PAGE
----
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GAO: Agency Actions Needed to Address Foreign Influence

To protect U.S. investments in scientific research from undue foreign influence, federal agencies should have conflict of interest (COI) policies and require researchers to disclose foreign interests. 

The federal government reported expending about $44.5 billion on university science and engineering research in fiscal year 2019. To protect U.S. investments in scientific research from undue foreign influence, federal agencies should have conflict of interest (COI) policies and require researchers to disclose foreign interests. 

The Government Accountability Office (GAO) has testified that the National Science Foundation (NSF) has an agency-wide financial conflict of interest policy, but it doesn’t define non-financial conflicts (e.g., for researchers with multiple professional appointments). The policy does require researchers to disclose some non-financial interests in grant proposals—like foreign-provided lab space.

In a December 2020 report, GAO reviewed five agencies, including NSF, which together accounted for almost 90 percent of all federal research and development expenditures at universities in fiscal year 2018. GAO found that three of the agencies it reviewed have agency-wide COI policies and two do not. The three agencies with existing COI policies focus on financial interests and do not specifically address or define non-financial interests, which may include multiple professional appointments. In the absence of agency-wide COI policies and definitions for non-financial interests, GAO says researchers may not fully understand what they need to report on their grant proposals, leaving agencies with incomplete information to assess the risk of foreign influence.

While completing the report, GAO found that agencies were working with the Office of Science and Technology Policy (OSTP) on efforts to protect federally funded research and were waiting for OSTP to issue guidance on addressing foreign influence before updating their policies.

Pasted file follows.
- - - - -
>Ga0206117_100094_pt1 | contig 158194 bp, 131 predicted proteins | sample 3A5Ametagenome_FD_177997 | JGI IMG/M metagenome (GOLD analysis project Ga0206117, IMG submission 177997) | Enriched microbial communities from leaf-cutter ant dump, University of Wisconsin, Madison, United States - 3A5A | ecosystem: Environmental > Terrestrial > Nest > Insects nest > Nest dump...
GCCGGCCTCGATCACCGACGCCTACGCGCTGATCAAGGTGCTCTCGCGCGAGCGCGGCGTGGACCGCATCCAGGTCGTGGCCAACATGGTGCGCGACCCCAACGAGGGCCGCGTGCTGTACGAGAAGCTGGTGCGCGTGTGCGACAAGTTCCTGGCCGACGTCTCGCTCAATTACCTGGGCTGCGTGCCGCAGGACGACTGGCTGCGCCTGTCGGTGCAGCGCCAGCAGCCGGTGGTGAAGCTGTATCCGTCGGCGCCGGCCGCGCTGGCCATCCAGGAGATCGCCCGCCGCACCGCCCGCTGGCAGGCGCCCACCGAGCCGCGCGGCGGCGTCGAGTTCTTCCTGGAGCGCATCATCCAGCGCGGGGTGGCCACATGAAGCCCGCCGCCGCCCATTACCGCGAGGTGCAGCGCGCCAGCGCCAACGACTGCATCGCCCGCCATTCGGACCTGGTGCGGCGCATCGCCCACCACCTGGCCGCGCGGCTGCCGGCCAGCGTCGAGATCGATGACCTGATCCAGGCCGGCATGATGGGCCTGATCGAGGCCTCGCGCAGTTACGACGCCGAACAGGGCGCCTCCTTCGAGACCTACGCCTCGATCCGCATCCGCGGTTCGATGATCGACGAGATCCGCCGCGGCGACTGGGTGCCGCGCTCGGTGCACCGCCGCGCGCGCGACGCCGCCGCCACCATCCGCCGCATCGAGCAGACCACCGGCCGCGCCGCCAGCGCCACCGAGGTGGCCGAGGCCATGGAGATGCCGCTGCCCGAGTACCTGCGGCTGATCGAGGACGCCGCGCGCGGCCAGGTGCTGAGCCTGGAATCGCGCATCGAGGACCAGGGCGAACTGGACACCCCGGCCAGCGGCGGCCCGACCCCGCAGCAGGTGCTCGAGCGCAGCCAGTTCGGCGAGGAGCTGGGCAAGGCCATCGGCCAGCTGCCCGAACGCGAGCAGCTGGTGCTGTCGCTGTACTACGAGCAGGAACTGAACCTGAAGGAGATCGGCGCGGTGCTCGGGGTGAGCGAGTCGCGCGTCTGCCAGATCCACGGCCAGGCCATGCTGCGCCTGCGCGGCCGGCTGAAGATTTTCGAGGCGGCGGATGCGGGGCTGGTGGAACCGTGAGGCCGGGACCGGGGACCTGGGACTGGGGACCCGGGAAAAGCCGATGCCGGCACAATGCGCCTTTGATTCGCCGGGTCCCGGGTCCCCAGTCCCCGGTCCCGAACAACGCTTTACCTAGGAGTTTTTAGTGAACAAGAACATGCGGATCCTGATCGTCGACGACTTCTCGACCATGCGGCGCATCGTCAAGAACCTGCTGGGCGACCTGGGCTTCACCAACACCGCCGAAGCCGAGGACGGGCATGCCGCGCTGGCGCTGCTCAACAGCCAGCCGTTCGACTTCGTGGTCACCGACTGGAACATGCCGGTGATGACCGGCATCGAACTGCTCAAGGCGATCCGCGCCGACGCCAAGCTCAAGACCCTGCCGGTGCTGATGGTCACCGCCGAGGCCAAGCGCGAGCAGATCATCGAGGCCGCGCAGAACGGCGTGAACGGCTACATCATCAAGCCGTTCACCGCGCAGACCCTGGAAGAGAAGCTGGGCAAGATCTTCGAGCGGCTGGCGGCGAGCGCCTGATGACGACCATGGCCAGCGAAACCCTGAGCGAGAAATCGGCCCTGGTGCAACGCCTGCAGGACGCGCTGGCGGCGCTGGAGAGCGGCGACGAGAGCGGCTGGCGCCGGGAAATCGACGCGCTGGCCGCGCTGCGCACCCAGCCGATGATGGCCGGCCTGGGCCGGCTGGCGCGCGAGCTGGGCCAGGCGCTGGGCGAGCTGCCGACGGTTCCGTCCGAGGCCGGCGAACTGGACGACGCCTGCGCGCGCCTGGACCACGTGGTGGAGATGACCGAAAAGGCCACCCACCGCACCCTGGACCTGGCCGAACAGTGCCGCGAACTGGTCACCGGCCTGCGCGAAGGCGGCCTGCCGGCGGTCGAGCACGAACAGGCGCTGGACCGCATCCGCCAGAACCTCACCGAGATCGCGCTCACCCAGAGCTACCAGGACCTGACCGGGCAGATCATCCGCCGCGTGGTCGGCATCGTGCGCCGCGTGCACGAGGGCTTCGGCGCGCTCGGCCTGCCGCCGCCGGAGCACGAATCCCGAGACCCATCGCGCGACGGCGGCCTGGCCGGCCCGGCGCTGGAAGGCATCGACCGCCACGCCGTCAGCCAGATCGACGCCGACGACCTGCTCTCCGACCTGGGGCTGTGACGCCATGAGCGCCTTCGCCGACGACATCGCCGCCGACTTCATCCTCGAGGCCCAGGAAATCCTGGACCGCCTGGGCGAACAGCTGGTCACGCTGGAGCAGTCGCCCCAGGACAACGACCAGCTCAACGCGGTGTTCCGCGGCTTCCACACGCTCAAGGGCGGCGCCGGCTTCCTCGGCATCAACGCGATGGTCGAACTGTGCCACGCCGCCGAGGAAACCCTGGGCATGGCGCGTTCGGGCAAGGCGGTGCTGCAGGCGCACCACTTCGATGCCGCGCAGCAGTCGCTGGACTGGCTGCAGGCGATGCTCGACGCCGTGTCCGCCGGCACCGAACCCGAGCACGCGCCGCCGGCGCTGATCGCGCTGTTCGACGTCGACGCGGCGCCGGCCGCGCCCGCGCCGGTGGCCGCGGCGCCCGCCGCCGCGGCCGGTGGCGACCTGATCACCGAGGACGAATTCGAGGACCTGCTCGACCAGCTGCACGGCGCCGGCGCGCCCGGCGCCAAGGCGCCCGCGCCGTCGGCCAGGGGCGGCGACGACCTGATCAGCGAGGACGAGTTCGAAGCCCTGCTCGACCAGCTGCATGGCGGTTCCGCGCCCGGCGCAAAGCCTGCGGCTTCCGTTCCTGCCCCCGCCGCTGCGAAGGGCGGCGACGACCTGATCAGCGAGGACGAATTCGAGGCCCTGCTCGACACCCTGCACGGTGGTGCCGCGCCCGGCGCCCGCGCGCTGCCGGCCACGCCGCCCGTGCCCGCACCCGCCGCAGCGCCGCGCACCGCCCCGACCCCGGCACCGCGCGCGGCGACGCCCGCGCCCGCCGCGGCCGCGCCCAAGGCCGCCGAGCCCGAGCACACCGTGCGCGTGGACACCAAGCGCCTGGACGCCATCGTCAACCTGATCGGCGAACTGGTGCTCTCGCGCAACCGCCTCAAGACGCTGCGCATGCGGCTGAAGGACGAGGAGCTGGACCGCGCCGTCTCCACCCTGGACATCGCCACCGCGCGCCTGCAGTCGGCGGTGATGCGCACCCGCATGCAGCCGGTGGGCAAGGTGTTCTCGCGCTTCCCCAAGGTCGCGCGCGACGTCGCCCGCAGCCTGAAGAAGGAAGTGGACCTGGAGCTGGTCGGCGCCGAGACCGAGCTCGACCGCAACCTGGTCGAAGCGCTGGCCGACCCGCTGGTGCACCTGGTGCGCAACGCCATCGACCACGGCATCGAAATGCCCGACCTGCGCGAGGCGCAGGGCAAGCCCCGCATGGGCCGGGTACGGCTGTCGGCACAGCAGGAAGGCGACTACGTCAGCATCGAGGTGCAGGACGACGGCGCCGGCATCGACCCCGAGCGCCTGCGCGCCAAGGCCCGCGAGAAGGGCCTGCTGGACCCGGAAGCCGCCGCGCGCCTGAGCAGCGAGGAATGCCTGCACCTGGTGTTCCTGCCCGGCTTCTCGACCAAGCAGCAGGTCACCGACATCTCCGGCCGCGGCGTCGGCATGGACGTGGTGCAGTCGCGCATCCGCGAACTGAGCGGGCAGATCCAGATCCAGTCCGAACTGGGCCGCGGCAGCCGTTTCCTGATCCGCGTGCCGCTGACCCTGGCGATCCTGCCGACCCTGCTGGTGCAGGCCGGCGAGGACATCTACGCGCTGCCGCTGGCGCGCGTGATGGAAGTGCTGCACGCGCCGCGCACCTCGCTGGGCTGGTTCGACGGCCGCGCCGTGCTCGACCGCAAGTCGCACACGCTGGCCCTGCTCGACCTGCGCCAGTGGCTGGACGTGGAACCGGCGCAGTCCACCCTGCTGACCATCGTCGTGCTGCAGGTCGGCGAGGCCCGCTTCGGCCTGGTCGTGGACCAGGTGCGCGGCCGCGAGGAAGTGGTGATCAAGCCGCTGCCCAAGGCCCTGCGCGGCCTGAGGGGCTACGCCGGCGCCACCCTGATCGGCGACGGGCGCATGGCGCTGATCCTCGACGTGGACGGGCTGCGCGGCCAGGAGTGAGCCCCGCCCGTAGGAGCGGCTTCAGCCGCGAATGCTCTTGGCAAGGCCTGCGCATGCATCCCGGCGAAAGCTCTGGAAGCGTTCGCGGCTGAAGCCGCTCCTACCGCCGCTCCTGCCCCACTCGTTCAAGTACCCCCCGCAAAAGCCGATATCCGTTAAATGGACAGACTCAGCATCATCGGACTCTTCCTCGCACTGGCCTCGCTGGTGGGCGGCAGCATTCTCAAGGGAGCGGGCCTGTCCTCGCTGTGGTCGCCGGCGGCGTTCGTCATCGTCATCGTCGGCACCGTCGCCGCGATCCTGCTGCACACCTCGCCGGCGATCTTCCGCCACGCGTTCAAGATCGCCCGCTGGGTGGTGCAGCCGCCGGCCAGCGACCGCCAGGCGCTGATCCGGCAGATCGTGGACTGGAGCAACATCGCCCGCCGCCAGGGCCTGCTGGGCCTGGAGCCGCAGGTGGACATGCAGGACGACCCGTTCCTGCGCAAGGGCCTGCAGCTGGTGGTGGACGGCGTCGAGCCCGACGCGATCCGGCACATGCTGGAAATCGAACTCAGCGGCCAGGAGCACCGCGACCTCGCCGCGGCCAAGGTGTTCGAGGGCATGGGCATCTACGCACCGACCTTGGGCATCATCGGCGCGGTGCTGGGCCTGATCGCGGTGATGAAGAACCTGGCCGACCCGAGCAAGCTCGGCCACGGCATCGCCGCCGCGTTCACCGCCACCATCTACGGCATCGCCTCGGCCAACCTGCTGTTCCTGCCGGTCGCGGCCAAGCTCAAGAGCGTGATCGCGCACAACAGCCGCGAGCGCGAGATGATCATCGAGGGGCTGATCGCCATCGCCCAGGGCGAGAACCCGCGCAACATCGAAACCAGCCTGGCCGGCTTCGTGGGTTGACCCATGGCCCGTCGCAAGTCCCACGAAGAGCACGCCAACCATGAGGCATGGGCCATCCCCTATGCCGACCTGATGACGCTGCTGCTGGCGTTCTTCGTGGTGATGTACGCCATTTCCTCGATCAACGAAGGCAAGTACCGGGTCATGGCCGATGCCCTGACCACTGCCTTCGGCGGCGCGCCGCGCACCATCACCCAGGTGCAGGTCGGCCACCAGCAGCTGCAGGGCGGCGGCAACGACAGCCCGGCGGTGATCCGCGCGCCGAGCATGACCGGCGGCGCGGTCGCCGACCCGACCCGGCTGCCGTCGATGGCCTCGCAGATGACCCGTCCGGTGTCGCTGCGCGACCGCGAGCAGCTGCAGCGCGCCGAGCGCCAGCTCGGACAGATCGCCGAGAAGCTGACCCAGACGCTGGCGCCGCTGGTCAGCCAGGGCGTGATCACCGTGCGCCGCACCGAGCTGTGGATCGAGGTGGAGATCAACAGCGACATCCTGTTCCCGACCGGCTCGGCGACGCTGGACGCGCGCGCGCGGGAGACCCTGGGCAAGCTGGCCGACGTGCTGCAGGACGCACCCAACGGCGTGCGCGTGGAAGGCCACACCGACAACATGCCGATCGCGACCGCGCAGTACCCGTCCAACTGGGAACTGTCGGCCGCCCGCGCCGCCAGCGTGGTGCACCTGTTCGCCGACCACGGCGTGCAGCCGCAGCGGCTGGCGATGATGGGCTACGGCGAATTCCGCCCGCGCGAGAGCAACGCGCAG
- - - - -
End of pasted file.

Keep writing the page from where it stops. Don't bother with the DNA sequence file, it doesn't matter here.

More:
GAO’s recent testimony provided an update. In January 2021, the White House and OSTP issued documents for agencies and research organizations, respectively, on actions to strengthen protections for federally funded research against foreign influence. And as of September 2021, OSTP is working on implementation guidance for agencies, due to be issued in November 2021.

All five agencies have mechanisms to monitor and enforce COI policies and requirements. While most agencies collect non-financial information, such as details of foreign collaborations, agencies rely on universities to monitor financial conflicts. All five agencies have enforcement mechanisms for responding to an alleged failure to disclose required information, however, only NSF and the National Institutes of Health have written procedures for such allegations. In addition, agencies have referred cases for criminal investigation, among other enforcement actions, where they identified researchers who failed to disclose required information.

Read the full report at GAO

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The Government Technology & Services Coalition's Homeland Security Today (HSToday) is the premier news and information resource for the homeland security community, dedicated to elevating the discussions and insights that can support a safe and secure nation. A non-profit magazine and media platform, HSToday provides readers with the whole story, placing facts and comments in context to inform debate and drive realistic solutions to some of the nation’s most vexing security challenges.

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